Robert Hirsch

Almost since photography’s inception, the camera has been seen as an instrument of history. Over time, this view has evolved to tie the meaning of photographs to the maker’s perspective, leading people to ask questions such as: does an artist have to be Jewish to legitimately address the Holocaust or must an image maker be African American to photograph the Civil Rights Movement? But why stop there? When addressing history, is a photographer necessarily bound by time and place? Does a photographer have to be physically present when the event is happening, or even to have been alive when it occurred?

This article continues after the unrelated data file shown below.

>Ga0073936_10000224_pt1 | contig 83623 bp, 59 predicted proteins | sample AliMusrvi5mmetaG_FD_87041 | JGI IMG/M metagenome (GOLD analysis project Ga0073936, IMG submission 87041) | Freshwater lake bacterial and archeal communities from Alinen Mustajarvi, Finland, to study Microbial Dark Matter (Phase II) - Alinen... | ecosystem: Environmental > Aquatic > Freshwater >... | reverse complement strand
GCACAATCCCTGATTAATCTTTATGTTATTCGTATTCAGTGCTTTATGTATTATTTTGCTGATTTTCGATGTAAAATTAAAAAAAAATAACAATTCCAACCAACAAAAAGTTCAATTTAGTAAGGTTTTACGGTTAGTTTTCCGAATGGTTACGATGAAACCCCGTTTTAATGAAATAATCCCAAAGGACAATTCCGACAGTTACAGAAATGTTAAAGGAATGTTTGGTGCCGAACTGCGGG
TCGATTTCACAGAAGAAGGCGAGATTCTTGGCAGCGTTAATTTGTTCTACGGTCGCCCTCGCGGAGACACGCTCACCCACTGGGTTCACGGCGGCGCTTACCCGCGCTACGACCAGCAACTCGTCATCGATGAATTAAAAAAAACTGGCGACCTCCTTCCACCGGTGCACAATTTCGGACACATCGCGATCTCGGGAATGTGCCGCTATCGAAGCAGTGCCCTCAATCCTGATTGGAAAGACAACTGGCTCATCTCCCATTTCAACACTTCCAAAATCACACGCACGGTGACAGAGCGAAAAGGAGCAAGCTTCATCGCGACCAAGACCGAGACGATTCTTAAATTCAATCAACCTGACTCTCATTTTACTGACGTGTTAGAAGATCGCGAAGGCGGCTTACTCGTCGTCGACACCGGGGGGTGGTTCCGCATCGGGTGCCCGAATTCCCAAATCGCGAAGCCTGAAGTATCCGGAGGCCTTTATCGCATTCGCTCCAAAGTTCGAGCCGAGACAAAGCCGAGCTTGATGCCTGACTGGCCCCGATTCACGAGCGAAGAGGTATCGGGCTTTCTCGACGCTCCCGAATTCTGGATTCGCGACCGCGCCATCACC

My response to such questions can be seen in my projects of the last decade. ...

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